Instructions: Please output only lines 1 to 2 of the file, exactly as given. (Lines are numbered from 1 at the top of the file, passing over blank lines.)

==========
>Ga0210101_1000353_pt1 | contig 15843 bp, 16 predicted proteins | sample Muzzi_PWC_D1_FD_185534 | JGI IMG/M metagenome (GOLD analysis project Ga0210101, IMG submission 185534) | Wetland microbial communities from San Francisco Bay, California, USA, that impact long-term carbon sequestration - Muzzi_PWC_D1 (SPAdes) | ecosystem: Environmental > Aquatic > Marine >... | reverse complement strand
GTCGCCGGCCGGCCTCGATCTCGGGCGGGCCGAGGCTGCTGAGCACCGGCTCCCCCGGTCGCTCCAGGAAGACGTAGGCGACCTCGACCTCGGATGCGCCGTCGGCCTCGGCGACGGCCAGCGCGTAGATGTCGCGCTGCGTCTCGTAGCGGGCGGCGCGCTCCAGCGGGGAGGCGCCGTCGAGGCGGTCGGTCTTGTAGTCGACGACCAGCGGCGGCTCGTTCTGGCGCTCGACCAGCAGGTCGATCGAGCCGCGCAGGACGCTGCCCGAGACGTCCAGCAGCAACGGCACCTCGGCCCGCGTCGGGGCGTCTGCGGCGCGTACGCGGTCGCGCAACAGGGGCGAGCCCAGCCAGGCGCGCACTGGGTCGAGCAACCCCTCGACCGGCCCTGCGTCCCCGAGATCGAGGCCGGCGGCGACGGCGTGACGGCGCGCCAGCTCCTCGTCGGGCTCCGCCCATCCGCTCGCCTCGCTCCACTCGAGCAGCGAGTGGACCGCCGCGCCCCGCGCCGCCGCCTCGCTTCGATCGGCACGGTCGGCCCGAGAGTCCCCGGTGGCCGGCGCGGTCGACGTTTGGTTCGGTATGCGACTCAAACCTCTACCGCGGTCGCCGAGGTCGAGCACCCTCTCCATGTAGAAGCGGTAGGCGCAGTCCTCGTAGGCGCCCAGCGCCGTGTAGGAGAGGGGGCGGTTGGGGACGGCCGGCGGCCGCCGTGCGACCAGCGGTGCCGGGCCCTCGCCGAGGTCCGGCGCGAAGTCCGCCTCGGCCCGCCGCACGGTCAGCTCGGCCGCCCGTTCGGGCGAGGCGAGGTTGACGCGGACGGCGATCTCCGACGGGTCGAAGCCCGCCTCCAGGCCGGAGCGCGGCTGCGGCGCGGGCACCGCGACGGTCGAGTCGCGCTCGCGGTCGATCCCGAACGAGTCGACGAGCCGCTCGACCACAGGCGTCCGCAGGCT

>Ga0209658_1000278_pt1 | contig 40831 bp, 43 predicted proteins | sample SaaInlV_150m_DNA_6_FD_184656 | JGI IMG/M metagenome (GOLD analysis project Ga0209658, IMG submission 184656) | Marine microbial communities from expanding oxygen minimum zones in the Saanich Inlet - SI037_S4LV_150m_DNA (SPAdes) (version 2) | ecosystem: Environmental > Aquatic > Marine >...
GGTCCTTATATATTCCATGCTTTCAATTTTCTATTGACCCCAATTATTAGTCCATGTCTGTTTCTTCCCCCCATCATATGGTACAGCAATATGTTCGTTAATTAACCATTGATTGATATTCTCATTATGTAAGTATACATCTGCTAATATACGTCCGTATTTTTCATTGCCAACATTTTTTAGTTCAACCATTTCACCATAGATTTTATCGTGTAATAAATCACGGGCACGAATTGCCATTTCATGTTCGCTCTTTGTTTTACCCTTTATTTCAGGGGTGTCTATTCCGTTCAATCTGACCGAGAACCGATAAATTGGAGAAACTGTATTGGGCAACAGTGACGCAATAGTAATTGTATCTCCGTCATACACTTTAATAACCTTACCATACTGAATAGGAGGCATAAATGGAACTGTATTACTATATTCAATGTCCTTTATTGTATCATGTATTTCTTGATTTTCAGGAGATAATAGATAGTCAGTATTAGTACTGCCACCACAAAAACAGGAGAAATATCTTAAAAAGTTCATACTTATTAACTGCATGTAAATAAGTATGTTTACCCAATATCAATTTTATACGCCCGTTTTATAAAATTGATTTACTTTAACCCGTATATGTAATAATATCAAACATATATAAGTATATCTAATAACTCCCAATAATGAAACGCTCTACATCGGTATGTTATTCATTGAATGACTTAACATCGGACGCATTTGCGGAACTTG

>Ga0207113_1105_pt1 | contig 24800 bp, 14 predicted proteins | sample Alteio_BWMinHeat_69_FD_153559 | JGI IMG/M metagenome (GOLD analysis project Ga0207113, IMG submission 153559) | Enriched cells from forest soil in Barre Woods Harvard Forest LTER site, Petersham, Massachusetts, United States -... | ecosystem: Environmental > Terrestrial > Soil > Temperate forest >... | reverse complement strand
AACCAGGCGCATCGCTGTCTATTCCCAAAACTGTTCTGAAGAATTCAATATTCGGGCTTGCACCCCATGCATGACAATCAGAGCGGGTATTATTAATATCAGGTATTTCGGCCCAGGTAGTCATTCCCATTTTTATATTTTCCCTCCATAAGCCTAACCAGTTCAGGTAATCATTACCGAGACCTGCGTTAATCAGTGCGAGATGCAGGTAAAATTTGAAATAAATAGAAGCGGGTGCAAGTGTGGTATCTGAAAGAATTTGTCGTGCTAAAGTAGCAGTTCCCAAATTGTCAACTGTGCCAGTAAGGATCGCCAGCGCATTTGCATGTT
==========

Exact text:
>Ga0210101_1000353_pt1 | contig 15843 bp, 16 predicted proteins | sample Muzzi_PWC_D1_FD_185534 | JGI IMG/M metagenome (GOLD analysis project Ga0210101, IMG submission 185534) | Wetland microbial communities from San Francisco Bay, California, USA, that impact long-term carbon sequestration - Muzzi_PWC_D1 (SPAdes) | ecosystem: Environmental > Aquatic > Marine >... | reverse complement strand
GTCGCCGGCCGGCCTCGATCTCGGGCGGGCCGAGGCTGCTGAGCACCGGCTCCCCCGGTCGCTCCAGGAAGACGTAGGCGACCTCGACCTCGGATGCGCCGTCGGCCTCGGCGACGGCCAGCGCGTAGATGTCGCGCTGCGTCTCGTAGCGGGCGGCGCGCTCCAGCGGGGAGGCGCCGTCGAGGCGGTCGGTCTTGTAGTCGACGACCAGCGGCGGCTCGTTCTGGCGCTCGACCAGCAGGTCGATCGAGCCGCGCAGGACGCTGCCCGAGACGTCCAGCAGCAACGGCACCTCGGCCCGCGTCGGGGCGTCTGCGGCGCGTACGCGGTCGCGCAACAGGGGCGAGCCCAGCCAGGCGCGCACTGGGTCGAGCAACCCCTCGACCGGCCCTGCGTCCCCGAGATCGAGGCCGGCGGCGACGGCGTGACGGCGCGCCAGCTCCTCGTCGGGCTCCGCCCATCCGCTCGCCTCGCTCCACTCGAGCAGCGAGTGGACCGCCGCGCCCCGCGCCGCCGCCTCGCTTCGATCGGCACGGTCGGCCCGAGAGTCCCCGGTGGCCGGCGCGGTCGACGTTTGGTTCGGTATGCGACTCAAACCTCTACCGCGGTCGCCGAGGTCGAGCACCCTCTCCATGTAGAAGCGGTAGGCGCAGTCCTCGTAGGCGCCCAGCGCCGTGTAGGAGAGGGGGCGGTTGGGGACGGCCGGCGGCCGCCGTGCGACCAGCGGTGCCGGGCCCTCGCCGAGGTCCGGCGCGAAGTCCGCCTCGGCCCGCCGCACGGTCAGCTCGGCCGCCCGTTCGGGCGAGGCGAGGTTGACGCGGACGGCGATCTCCGACGGGTCGAAGCCCGCCTCCAGGCCGGAGCGCGGCTGCGGCGCGGGCACCGCGACGGTCGAGTCGCGCTCGCGGTCGATCCCGAACGAGTCGACGAGCCGCTCGACCACAGGCGTCCGCAGGCT